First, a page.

The drive from Tucson was a long one! When Melissa and I got to Cottonwood, we were both pretty exhausted.
As soon as we parked at Rio Verde RV Park and got out of the truck, we immediately fell in love with the environment. I’m not sure what it was exactly. Maybe it was the trees or the higher elevation, or perhaps we were just happy not to be driving anymore, but we immediately felt very comfortable there.
Initially, we were only going to stay here a couple of days and then move to Dead Horse State Park to save a little money. But after having been in so many state parks we decided it was worth it to get a good week and a half of hot showers and unlimited water. So we extended our stay until Saturday.
We still had work for the first few days, so we spent the afternoon checking out Cottonwood. We got pretty lucky, and all the restaurants we went to were delicious. Good restaurants are a requirement for our new house location. Some of the ones we visited were Mai Thai on Main Street, Pizzeria Bocce, Old Town Red Rooster Cafe, and COLT 804 Grill. Even the tiny olive oil store, Verde Valley Olive Oil Traders, did not disappoint.
It has a nice little downtown area with many little shops and things. It's not as big as Sedona of course, but still a very walkable location.
We also drove around many little neighborhoods and checked things out on realtor.com. It can be very hit or miss around here. Some places are full of trailer trash, and the next street is full of fancy houses. However, we noticed that as long as you were somewhat close to the river, you had plenty of trees, shade, and grass for free, which really helps in the middle of the day. If you go 100 feet up the hill, it's dry desert with only cactus for shade.
During the week, we also received some internet in the form of Starlink! So far, we had been cautious and checked everywhere we went ahead of time and ensured there would be plenty of cell coverage so we could work. With Starlink satellite internet, we should hopefully get super-fast internet no matter how remote we camp. Combined with our solar setup and water tanks, we should be able to park in a field miles away from any other humans for at least a whole week!
Over the weekend, we finally went up to Sedona. It’s about 30 minutes away, so pretty convenient.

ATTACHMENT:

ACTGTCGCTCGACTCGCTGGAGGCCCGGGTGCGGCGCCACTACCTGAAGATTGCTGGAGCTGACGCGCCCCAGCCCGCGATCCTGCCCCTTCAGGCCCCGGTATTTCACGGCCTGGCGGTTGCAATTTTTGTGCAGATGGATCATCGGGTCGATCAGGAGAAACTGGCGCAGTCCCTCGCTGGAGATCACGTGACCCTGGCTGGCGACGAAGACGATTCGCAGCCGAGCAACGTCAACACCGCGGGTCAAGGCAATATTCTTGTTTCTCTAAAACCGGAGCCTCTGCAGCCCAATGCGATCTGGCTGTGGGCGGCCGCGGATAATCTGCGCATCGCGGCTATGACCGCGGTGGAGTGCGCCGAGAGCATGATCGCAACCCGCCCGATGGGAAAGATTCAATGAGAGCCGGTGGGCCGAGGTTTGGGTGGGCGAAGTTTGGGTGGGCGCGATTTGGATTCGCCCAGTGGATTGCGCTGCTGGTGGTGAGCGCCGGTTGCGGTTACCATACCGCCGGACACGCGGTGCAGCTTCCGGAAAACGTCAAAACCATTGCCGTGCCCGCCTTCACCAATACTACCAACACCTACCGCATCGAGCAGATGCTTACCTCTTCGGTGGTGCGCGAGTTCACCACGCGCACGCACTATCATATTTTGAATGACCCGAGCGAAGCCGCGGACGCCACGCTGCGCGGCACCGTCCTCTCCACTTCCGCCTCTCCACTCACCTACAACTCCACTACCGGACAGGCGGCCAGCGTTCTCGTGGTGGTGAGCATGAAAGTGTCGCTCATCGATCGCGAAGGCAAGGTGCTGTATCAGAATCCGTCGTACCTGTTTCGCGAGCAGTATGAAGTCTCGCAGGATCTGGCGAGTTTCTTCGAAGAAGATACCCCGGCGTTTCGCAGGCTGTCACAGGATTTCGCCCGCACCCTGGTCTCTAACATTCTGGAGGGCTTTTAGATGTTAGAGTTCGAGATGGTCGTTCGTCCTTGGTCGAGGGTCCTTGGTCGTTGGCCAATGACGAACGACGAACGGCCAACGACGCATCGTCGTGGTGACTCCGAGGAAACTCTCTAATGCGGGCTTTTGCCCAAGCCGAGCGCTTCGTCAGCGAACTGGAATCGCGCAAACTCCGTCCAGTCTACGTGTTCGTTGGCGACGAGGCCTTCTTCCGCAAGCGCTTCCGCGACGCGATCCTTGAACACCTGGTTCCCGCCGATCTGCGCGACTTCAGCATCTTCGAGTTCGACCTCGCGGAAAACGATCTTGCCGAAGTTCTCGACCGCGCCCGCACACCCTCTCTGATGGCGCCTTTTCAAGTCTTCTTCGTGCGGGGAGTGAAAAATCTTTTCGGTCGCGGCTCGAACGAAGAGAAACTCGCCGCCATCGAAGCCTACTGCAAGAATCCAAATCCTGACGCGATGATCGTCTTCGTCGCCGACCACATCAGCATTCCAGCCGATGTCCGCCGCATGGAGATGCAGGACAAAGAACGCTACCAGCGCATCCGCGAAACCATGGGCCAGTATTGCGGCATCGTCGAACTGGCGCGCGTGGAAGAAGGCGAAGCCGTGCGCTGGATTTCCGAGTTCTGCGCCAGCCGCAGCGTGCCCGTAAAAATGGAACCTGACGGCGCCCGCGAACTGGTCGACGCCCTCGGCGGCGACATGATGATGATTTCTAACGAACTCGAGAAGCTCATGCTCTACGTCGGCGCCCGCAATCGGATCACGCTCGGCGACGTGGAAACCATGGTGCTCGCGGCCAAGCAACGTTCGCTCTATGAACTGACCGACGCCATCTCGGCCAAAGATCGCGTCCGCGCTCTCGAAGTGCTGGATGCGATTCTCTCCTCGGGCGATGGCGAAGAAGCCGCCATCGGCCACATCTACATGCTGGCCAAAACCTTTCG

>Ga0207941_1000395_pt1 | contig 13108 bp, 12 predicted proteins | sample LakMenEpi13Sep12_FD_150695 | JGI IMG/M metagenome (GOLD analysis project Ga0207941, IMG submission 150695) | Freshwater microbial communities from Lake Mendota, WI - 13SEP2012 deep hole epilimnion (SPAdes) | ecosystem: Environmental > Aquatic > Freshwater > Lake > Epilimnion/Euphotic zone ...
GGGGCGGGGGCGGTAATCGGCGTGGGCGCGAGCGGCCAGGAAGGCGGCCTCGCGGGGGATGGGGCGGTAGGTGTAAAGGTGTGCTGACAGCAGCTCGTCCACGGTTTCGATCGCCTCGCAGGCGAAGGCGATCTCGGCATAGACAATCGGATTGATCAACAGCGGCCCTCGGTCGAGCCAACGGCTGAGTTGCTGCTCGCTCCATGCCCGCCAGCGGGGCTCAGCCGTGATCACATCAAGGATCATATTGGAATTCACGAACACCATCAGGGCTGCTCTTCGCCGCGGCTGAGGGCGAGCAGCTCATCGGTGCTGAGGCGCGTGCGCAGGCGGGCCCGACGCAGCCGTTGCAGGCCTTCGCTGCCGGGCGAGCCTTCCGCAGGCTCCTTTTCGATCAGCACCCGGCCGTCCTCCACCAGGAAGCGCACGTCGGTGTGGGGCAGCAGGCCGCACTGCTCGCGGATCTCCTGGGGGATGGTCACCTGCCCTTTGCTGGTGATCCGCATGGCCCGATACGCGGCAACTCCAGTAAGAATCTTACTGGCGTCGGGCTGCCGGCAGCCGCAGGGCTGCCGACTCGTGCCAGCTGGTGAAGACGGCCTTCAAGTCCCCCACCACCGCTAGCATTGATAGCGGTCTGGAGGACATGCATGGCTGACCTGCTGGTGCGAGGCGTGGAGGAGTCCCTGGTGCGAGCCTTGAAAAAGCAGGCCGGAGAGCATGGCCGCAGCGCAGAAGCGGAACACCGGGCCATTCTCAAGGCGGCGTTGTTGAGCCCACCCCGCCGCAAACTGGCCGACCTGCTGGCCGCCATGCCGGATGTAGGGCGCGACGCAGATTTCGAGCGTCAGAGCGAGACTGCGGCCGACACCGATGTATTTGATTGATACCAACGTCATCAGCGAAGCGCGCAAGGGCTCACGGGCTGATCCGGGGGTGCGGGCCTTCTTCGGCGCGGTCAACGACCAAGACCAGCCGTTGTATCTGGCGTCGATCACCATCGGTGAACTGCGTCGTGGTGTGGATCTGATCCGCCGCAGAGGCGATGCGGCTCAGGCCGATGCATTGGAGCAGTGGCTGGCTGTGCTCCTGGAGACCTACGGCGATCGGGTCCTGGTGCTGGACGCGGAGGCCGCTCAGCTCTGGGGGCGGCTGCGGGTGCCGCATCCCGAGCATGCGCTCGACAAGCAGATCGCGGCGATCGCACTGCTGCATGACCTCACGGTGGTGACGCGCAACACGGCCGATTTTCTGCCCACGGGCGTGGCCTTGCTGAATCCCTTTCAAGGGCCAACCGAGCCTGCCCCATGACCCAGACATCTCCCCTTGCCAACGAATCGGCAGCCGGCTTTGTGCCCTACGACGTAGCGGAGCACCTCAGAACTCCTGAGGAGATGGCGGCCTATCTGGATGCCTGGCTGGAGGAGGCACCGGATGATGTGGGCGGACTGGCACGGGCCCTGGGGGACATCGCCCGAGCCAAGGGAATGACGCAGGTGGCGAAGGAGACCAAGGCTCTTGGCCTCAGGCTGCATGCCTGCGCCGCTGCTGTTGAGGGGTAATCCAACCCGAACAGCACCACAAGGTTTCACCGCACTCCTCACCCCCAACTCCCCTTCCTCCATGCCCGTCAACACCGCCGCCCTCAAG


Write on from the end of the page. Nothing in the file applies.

Sedona lives up to the hype. When you get close to the city, the red rocks and mountains stand out and begin to look a little bit like Monument Valley, except with many more trees.
We did a couple of hikes here. The two that stand out are the Devils Bridge and Fay Canyon. Fay Canyon was a pleasant surprise, we went on a weekday after work hours, and it reminded Justin of a hike in Zion called Angels Landing. The canyon gave us a nice view of the valley we just hiked through, and you could still see some of those monument rocks sticking up around Sedona in the distance.
Devils Bridge was also pretty cool because it’s an arch you can hike up to the top of and walk across. It makes for terrific pictures because you have to walk around the bridge first and then across it giving you an excellent vantage point. The issue was the weekend; tons of people were out trying to do the hike. We arrived at 7 o’clock local time, and it was already packed. We had to listen to very hipster-sounding sorority girls for half of the hike, and they made it very hard to get our own pictures on the arch. Overall it was still a gorgeous spot; just avoid the crowds.
All the hikes around Sedona seem like that; they take you to a unique, interesting view, but the hike is only half a mile to 2 miles.
Downtown Sedona reminds us very much of Aspen, Colorado. It’s more of a desert, but it has the same too-rich-for-my-blood feel. But, of course, all the food and shops were very nice, they had lots and lots of interesting things, and all of it was out of my price range.
Hopefully, we can come back sometime to Cottonwood, but for now, off we go to the North Rim of the Grand Canon.